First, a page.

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Vaccine Mandate Amendment Rejected by House Lawmakers

House lawmakers on Thursday dealt a blow to an amendment proposed by Rep. Marjorie Taylor Greene of Georgia, which aimed to reinstate pilots who were dismissed or resigned due to vaccine mandates. The amendment, presented as part of the Federal Aviation Administration (FAA) reauthorization bill, was offered on the House floor by Rep. Mary Miller from Illinois. Ultimately, it was rejected in a 141-298 vote, with 83 Republicans joining Democrats in voting against it. Surprisingly, the measure found support from only one House Democrat, Rep. Jared Golden of Maine.

During the peak of the coronavirus pandemic, several major U.S. airlines had implemented vaccine mandates in line with President Biden’s executive order from 2021, requiring federal contractors to be vaccinated. These policies stirred up controversy and led to legal challenges from pilots. One notable attempt was made by the Southwest Airlines Pilots Association (SWAPA), although it proved unsuccessful in blocking the mandate from taking effect.

In her defense of the amendment, Rep. Marjorie Taylor Greene asserted on Wednesday that hundreds of pilots had lost their livelihoods over the past few years due to their refusal to receive the COVID vaccine. She argued that these pilots were denied medical freedom and had to choose between taking an experimental vaccine or facing termination from their jobs.

Determining the exact number of airline pilots who lost their jobs for not complying with vaccine mandates remains unclear. Some airlines reported an overwhelming compliance rate among their staff. For instance, United Airlines’ CEO, Scott Kirby, stated in December 2021 that only six pilots out of a 13,000-strong pilot workforce had refused the vaccine and subsequently were fired. Earlier, the Chicago-based airline had indicated that approximately 200 of its 67,000 employees who refused vaccination were terminated.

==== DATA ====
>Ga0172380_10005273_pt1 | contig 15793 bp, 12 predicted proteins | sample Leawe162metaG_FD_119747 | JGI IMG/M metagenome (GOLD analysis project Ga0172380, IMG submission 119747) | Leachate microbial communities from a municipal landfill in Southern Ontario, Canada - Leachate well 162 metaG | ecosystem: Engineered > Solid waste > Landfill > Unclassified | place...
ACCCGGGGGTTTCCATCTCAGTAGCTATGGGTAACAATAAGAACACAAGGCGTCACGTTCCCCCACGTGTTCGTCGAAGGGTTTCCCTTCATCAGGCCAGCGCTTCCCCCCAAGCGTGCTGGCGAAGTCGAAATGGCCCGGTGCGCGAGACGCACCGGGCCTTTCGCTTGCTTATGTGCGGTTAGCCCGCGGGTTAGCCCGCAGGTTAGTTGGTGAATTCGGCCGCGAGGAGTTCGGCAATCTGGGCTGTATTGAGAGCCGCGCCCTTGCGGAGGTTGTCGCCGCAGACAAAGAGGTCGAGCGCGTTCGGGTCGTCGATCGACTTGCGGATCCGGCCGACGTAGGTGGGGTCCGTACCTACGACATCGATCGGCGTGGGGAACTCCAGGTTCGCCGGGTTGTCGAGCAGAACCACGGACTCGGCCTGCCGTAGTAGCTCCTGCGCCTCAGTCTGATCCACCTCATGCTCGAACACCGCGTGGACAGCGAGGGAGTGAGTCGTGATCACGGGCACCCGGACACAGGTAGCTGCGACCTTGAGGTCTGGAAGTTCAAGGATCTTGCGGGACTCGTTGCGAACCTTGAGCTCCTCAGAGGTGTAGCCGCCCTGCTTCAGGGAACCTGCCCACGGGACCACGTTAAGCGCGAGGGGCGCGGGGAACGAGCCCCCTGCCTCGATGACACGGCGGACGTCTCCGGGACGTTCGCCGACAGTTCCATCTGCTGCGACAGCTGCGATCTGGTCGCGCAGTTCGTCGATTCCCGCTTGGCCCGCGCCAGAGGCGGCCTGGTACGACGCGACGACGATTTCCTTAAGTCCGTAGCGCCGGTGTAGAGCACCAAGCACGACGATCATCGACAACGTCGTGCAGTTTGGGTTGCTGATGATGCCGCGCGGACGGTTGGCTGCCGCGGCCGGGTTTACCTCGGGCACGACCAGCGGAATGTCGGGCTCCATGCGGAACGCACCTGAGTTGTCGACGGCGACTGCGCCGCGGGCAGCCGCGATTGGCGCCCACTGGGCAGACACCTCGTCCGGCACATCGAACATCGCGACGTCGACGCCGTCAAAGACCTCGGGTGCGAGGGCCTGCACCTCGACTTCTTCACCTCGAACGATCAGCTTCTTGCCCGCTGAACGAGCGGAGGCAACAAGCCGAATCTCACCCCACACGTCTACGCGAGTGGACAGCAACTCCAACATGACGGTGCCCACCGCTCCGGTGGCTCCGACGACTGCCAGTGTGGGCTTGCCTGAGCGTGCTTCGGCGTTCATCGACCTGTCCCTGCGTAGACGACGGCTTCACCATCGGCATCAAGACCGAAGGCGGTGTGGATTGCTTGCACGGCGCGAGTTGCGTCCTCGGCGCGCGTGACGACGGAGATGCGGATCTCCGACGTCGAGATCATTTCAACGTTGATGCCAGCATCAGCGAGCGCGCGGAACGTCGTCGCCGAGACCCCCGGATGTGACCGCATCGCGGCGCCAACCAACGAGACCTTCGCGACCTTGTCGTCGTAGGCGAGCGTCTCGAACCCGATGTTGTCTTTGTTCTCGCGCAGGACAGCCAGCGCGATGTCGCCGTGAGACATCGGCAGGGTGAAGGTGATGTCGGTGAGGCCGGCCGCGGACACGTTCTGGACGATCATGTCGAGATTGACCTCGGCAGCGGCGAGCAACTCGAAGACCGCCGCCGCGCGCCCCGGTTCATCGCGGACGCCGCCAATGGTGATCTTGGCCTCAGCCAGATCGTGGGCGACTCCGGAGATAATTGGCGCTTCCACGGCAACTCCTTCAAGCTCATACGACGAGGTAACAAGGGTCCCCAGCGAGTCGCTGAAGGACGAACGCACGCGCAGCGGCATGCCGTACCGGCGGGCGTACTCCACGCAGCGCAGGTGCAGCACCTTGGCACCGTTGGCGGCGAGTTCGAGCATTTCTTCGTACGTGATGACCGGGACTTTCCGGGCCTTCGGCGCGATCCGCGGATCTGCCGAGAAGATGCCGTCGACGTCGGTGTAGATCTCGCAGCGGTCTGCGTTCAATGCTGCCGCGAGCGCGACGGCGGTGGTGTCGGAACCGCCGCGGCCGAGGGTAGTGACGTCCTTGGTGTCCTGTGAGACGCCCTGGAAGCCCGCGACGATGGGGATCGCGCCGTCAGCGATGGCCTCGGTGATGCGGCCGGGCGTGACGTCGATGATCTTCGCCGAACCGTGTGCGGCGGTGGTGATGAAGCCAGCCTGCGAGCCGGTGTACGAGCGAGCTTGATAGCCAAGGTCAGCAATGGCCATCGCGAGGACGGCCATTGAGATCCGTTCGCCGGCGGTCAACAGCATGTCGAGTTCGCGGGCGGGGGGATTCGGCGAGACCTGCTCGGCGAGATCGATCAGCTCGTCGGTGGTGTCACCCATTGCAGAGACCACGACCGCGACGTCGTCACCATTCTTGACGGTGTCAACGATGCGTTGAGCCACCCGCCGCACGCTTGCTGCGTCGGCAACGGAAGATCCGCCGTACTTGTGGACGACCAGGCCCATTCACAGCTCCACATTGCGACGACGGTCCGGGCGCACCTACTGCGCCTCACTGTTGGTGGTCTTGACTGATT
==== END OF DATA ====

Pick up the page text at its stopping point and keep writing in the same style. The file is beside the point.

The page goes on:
Interestingly, Southwest Airlines and American Airlines expressed that they had no intention of firing unvaccinated workers, as revealed in 2021 by their respective CEOs.

The Securing Growth and Robust Leadership in American Aviation Act

Following the rejection of Greene’s amendment, the House gave strong approval to the underlying bill, providing the FAA with a new five-year authorization and sending it to the Senate. The legislation, aptly named the Securing Growth and Robust Leadership in American Aviation Act, aims to reauthorize the FAA until fiscal year 2028. Additionally, the bill includes provisions to address the pilot shortage, which has severely impacted air travel in recent months.

A crucial element of the legislation is raising the retirement age for pilots to 67, which has drawn support from Rep. Sam Graves, chairman of the House Transportation and Infrastructure Committee. He emphasized the importance of the bill for the economy, millions of American jobs, and the 850 million passengers relying on the national airspace system annually.

Notably, the Biden administration has expressed support for the bill. However, the White House raised concerns about the proposed increase in the pilot retirement age and requested lawmakers to add more consumer protections against unfair fees.

The Senate will now take up the bill for further consideration, with hopes that the reauthorization of the FAA will lead to greater stability and growth in the American aviation industry while addressing the challenges posed by the pilot shortage and ensuring the safety of air travel.

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